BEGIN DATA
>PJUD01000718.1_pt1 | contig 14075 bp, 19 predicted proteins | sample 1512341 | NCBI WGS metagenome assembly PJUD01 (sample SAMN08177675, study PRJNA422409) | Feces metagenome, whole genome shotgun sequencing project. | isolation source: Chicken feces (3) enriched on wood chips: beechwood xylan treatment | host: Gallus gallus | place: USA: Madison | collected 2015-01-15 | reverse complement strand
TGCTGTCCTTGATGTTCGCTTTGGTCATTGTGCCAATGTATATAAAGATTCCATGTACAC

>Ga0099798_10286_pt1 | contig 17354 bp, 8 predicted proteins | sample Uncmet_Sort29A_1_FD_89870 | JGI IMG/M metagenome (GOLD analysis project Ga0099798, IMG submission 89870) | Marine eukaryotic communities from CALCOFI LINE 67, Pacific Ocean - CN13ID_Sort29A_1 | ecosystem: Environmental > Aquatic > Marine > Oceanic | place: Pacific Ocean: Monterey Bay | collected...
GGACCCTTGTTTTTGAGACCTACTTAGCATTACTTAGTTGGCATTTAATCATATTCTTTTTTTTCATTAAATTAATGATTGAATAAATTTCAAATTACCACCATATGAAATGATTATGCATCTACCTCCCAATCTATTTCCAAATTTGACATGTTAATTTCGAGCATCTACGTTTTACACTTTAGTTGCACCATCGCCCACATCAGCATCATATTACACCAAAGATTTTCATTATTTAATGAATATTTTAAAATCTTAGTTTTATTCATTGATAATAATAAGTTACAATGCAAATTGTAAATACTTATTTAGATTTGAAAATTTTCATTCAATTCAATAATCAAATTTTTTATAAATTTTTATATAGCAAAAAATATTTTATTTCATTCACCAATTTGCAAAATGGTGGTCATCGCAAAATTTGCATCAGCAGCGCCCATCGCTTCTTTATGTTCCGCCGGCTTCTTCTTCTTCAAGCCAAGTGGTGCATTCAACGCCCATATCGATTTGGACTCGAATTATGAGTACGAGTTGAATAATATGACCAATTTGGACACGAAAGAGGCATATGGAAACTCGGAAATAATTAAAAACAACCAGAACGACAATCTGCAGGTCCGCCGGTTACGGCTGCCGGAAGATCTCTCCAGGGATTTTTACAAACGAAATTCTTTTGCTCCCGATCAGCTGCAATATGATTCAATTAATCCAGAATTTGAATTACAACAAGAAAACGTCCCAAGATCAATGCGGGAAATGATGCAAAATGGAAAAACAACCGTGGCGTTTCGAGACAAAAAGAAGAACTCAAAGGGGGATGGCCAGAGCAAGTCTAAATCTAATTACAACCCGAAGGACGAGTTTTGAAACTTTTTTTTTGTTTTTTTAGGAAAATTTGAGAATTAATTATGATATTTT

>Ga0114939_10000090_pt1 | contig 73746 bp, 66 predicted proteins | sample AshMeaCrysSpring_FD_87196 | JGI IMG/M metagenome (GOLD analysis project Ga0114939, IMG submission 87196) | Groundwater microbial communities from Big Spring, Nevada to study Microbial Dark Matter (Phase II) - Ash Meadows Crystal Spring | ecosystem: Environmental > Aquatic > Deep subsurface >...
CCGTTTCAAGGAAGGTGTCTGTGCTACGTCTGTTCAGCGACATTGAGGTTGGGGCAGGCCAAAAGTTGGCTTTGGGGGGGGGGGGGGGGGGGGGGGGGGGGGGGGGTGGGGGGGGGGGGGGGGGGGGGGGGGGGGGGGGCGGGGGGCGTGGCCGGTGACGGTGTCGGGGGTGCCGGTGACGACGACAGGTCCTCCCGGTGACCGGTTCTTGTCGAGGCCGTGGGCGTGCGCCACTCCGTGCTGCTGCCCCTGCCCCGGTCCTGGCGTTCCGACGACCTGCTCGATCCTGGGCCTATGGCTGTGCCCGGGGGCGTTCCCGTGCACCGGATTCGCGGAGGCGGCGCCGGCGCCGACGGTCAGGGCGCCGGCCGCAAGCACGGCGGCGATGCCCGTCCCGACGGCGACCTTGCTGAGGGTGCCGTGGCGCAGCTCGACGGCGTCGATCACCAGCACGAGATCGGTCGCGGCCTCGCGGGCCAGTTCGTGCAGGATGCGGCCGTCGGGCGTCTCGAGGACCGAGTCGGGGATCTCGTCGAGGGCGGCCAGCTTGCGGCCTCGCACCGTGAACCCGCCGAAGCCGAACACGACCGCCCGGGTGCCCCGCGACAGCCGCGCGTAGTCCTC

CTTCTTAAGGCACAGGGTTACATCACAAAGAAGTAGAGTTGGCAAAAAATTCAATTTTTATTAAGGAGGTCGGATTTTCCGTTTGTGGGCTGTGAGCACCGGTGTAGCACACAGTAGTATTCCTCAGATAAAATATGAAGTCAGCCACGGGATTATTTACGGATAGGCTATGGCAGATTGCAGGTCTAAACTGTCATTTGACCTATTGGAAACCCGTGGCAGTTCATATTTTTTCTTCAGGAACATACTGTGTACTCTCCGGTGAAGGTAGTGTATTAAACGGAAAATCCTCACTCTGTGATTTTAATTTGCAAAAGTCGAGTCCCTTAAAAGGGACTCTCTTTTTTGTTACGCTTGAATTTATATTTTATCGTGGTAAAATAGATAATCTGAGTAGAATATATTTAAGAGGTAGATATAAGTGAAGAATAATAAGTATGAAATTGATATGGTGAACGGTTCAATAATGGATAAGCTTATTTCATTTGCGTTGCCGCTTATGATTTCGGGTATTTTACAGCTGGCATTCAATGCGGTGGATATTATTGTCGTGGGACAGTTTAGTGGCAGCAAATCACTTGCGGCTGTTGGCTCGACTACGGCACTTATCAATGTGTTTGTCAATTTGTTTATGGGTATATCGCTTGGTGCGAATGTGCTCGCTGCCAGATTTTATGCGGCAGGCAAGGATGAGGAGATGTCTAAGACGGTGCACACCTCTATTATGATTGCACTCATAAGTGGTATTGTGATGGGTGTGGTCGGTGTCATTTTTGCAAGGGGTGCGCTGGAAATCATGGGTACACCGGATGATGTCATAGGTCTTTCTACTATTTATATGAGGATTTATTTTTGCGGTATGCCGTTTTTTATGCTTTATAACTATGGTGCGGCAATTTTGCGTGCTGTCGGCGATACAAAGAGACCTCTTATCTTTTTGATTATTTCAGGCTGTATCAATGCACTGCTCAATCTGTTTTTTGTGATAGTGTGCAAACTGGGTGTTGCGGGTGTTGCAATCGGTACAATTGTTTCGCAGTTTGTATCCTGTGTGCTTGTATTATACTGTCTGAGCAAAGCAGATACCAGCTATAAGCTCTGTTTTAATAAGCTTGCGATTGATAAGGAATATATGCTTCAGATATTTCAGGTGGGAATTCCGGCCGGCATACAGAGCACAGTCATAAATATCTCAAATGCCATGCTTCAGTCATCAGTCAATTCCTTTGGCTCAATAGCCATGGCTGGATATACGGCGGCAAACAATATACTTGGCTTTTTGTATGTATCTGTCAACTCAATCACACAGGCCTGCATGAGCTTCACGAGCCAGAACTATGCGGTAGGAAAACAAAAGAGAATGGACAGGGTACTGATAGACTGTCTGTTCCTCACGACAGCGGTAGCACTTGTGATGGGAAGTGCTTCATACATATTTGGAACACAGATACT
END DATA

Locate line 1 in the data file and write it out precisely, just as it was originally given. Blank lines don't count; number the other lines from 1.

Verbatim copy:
>PJUD01000718.1_pt1 | contig 14075 bp, 19 predicted proteins | sample 1512341 | NCBI WGS metagenome assembly PJUD01 (sample SAMN08177675, study PRJNA422409) | Feces metagenome, whole genome shotgun sequencing project. | isolation source: Chicken feces (3) enriched on wood chips: beechwood xylan treatment | host: Gallus gallus | place: USA: Madison | collected 2015-01-15 | reverse complement strand